Finally I wanted to have the second line of text be smaller, as a kind of subheading. The original application gives the option for setting font size, and I wanted to keep that. I considered allowing for the setting of two font sizes, but given I was always going to want the second line smaller I decided against it. Instead I set that font size on the parent element of both lines of text, then used font sizes as a percentage to make the second line smaller.

I then needed to integrate this into my website. Getting this hosted was very simple, following the instructions in the original repository I got it hosted on the og subdomain of my site. Then I added them into my pages. For the homepage, I set the URL manually as the homepage just generates the one page. Then for the slug, which generates every other page, I needed to use a more complex method. I was already using the routes to generate text for the title of the pages, so I used this code to get my first line. The second line was slightly more complex as I couldn’t just use the other parameter of the route as not all pages had two parameters. Instead I did a check of the length of the route and if it was long enough, used the second parameter, if not, I used “Sam’s Notes”. This required one final tweak as the URL generated had spaces in, as my title did, so I had to use the escape() function in JavaScript for social sites to be able to process the URL.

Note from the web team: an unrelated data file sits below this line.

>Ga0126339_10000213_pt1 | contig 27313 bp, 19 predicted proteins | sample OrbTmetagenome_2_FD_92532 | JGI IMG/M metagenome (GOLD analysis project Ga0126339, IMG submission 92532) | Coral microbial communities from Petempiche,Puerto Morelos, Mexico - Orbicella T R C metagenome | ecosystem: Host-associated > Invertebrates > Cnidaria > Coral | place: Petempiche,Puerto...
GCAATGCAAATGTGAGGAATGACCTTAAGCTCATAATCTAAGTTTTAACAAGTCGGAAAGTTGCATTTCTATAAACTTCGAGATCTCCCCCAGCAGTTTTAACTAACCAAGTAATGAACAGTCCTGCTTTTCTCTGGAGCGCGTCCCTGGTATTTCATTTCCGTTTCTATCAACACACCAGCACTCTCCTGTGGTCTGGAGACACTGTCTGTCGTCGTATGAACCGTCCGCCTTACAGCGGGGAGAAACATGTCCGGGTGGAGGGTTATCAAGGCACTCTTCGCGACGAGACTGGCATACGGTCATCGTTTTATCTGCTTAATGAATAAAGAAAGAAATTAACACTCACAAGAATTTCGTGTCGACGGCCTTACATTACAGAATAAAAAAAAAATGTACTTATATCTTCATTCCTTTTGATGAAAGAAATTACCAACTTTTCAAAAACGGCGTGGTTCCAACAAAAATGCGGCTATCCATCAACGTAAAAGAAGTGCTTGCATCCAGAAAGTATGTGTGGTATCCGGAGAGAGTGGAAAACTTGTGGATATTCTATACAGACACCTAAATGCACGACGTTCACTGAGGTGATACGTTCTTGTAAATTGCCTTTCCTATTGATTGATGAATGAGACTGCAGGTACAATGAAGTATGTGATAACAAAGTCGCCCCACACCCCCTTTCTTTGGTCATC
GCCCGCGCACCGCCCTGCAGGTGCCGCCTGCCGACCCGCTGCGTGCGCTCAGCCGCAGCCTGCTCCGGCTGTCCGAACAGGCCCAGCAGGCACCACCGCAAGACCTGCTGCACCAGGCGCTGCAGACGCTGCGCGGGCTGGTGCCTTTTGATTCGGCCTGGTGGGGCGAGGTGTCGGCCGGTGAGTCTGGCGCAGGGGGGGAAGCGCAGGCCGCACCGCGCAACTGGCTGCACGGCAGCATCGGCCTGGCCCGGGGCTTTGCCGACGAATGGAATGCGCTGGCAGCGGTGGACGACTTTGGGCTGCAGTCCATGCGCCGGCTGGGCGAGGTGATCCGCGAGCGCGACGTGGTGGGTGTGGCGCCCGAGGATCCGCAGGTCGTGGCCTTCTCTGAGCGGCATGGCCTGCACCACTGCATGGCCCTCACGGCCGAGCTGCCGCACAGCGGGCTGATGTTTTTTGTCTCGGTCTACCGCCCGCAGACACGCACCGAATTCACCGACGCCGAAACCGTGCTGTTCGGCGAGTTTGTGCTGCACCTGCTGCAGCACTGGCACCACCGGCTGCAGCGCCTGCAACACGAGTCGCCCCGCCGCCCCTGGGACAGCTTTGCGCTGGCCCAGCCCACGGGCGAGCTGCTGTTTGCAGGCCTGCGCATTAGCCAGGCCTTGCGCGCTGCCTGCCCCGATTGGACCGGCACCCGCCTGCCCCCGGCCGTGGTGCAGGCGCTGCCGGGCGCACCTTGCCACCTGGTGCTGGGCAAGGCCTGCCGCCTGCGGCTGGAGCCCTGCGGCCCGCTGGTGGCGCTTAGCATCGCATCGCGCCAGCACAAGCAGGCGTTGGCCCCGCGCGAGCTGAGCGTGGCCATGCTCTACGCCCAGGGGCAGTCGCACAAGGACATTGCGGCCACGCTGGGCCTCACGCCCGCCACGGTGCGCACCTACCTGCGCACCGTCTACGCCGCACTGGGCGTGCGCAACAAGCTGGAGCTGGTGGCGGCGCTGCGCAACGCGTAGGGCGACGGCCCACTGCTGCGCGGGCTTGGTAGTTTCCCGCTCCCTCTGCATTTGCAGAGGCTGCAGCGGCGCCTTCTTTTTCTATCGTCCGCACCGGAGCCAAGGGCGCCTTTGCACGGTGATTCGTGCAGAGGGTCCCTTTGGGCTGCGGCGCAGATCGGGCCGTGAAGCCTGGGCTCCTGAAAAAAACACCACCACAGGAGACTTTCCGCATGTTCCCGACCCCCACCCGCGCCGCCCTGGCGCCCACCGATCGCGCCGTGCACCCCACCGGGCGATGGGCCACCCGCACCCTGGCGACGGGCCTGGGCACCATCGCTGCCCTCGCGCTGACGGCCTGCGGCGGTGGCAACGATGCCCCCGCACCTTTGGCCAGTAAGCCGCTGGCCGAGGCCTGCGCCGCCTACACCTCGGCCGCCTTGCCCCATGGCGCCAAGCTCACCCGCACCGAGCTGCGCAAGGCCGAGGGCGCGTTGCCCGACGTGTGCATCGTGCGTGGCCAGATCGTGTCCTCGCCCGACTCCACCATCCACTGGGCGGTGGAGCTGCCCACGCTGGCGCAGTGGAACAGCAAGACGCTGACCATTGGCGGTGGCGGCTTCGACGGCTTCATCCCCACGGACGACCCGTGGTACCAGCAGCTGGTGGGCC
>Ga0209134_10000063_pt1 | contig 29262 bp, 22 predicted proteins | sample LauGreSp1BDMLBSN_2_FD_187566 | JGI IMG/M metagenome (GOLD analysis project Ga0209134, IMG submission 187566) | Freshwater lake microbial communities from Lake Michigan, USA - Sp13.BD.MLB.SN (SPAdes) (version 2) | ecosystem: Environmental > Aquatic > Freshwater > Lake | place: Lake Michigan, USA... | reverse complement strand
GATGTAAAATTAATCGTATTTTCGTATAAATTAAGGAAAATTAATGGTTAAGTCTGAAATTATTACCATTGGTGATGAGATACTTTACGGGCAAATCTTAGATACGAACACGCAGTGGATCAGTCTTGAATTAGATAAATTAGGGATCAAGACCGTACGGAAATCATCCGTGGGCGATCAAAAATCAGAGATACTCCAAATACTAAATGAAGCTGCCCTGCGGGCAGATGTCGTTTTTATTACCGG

Exercise section

I wanted to add a section for exercises, deciding on how this should be implemented was somewhat complex. One way to implement this would for each lecture to be a folder and contain the notes and exercises. However this would involve rewriting much of the code for detecting lectures and would cause additional complexity due to my requirement for lectures to optionally have submodules.